Slavs and Tatars Presents Molla Nasreddin: the magazine that would’ve, could’ve, should’ve
Modern Azerbaijan may not be known for its social liberalism or political progressiveness, but turning the clock back a century reveals a country that was enjoying a creative ferment that promised to bring “modernity” to the Caucasus.
After all, Azerbaijan, from 1918-20, became the first democratic republic in the Muslim world, even boasting universal suffrage.
The satirical periodical Molla Nasreddin, edited by Jalil Mammadguluzadeh, one of Azerbaijan’s first men of letters, was a publication that reflected the zeitgeist of that time, provoking discussion in Azerbaijan and beyond. Rich with two-color cartoons, anecdotes and commentary, it was first published in 1906 in Tbilisi, before moving to Iran, and, finally, in 1922, to Baku, where it existed until 1931.
Familiar only to a few until recently, editions of Molla Nasreddin were rediscovered in a Baku second-hand bookshop by members of Slavs and Tatars, an international artists’ collective who define their field of interest as the area east of the former Berlin Wall and west of the Great Wall of China. Struck by the publication’s artistic vibrancy and political messages, the collective determined to bring it to the attention of a wider audience, and published Slavs and Tatars Presents Molla Nasreddin earlier this year.
The periodical took its name from Nasreddin, the legendary 13th-century Sufi wise-man-cum-fool, who often appeared in its pages, portrayed in a turban and curled slippers, casting a knowing glance at the reader. Anecdotes commonly portray Nasreddin as a simpleton, but he is regarded as possessing wisdom that is only revealed on a deeper reading of his exploits and utterances.
It is perhaps the artwork of the periodical that was most notable, and it is artwork that makes up the bulk of this Slavs and Tatars compilation. In flamboyant, sometimes grotesque, two-color images, venal government officials (portrayed as kalpak-wearing wolves) skewer peasants and grill them shashlik-style; colonial powers hover, intent on partitioning the Balkans, the Caucasus or North Africa; Azerbaijani patriarchs punish their wives while kow-towing to Russian mistresses and a red-horned devil admonishes Muslim clerics to fight against European educational models. The same devil later reappears to inflame an argument between an Azerbaijani and an Armenian (similarly attired, and virtually indistinguishable); then dances gleefully as they come to blows.
In its outlook, Molla Nasreddin was unabashedly pro-European, subscribing to the Islamic modernist and Jadidist models that espoused societal reform, but that paid heed to local norms and sensitivities. The magazine’s images reflect the issues inherent in that campaign -- the tussle between tradition and modernity, the imperative of a “modern” education, the lot of women and the underclasses, the internal and external geopolitical problems that beset the Caucasus.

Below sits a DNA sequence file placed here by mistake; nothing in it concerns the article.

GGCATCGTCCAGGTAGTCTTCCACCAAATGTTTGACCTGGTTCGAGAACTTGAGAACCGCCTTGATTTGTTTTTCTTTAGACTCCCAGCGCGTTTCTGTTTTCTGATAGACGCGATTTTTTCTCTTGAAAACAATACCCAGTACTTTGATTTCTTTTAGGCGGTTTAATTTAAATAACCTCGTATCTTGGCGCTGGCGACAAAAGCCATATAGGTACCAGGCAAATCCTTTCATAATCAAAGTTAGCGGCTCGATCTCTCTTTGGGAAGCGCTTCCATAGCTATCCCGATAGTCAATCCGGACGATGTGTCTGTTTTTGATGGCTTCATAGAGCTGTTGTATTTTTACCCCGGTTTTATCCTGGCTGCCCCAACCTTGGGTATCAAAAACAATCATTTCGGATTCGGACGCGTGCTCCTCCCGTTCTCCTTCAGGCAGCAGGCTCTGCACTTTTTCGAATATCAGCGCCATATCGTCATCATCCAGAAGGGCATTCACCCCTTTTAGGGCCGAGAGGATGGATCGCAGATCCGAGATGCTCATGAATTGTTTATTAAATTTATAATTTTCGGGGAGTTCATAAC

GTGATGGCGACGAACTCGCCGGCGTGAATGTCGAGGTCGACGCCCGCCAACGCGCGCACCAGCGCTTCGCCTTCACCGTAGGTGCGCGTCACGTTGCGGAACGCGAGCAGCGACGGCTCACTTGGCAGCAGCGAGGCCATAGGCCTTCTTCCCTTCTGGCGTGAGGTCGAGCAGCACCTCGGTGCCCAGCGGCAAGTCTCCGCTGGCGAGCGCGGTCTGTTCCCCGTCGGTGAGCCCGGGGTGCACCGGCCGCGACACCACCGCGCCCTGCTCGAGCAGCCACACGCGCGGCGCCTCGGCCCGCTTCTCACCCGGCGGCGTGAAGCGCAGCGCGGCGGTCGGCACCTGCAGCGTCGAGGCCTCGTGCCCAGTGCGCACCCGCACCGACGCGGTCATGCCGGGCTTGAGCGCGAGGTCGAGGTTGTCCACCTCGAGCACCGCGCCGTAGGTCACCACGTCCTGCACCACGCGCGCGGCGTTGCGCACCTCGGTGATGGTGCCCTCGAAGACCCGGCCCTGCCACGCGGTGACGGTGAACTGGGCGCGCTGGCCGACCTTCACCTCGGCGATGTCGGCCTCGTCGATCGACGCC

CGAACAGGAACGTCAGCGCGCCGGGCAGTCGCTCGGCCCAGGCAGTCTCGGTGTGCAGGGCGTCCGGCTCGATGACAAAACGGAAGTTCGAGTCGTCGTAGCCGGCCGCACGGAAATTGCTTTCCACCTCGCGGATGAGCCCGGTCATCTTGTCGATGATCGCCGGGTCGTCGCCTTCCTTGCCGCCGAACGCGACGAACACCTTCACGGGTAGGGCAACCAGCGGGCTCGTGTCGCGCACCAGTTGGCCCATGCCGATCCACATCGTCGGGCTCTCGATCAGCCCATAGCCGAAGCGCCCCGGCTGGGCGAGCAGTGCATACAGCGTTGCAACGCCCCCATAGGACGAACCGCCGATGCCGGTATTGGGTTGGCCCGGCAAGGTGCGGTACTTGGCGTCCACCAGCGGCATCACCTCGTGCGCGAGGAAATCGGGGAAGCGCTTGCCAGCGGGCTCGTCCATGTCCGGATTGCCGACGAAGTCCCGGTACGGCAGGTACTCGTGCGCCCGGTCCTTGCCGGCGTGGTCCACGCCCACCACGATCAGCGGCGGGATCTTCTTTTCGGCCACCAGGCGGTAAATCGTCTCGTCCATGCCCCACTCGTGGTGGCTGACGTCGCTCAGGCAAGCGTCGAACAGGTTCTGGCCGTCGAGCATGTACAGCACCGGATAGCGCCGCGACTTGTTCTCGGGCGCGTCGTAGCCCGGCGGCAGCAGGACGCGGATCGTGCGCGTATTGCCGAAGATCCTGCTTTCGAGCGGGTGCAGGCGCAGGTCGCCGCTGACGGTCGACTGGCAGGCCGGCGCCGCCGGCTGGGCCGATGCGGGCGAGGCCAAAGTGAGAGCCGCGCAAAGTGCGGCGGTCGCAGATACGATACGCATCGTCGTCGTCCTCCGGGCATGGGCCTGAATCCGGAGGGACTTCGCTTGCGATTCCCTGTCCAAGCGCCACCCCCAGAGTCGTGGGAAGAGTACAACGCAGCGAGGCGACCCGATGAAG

To this end, the publication’s eye-catching artwork played a critical role: It could be understood as easily by illiterate peasants, who were seen as necessary participants in this recalibration of society, as by the intelligentsia. The decision to publish primarily in Azeri, rather than in the Russian spoken by Azerbaijani elites or the standard Istanbullu Turkish of literary publications, meant the magazine captured a readership across the Turkic-speaking world. Still, the newspaper was truly polyglot, at times featuring captions in up to three scripts on any one page: Latin (Azeri), Cyrillic (Russian) and Arabic (Persian); quite a feat considering the print technologies of the time.
Some Baku pundits, speaking on condition of anonymity, remark that the great irony of Molla Nasreddin is that many of the issues raised in the periodical a century ago are still topical today. If the magazine could be revived, they say, it would likely find an appreciative audience. However, in Azerbaijan’s current political climate, it would not survive long, they add.
Much of the appeal of Eurasia for outside observers lies in its status as a realm where political, cultural and societal currents arrive from diverse directions; sometimes clashing, sometimes mingling, but always creating distinctive end products. Molla Nasreddin was just such a product. As Slavs and Tatars relate, it was “polyphonic, joyfully self-contradictory and staunchly in favor of the creolization that results from multiple languages and identities.” They have done us a great service by bringing this epoch-defining periodical into the spotlight again.
William Gourlay was formerly Lonely Planet’s commissioning editor for Turkey and the Caucasus. He is a doctoral candidate at the Centre for Islam and the Modern World, at Monash University, Australia.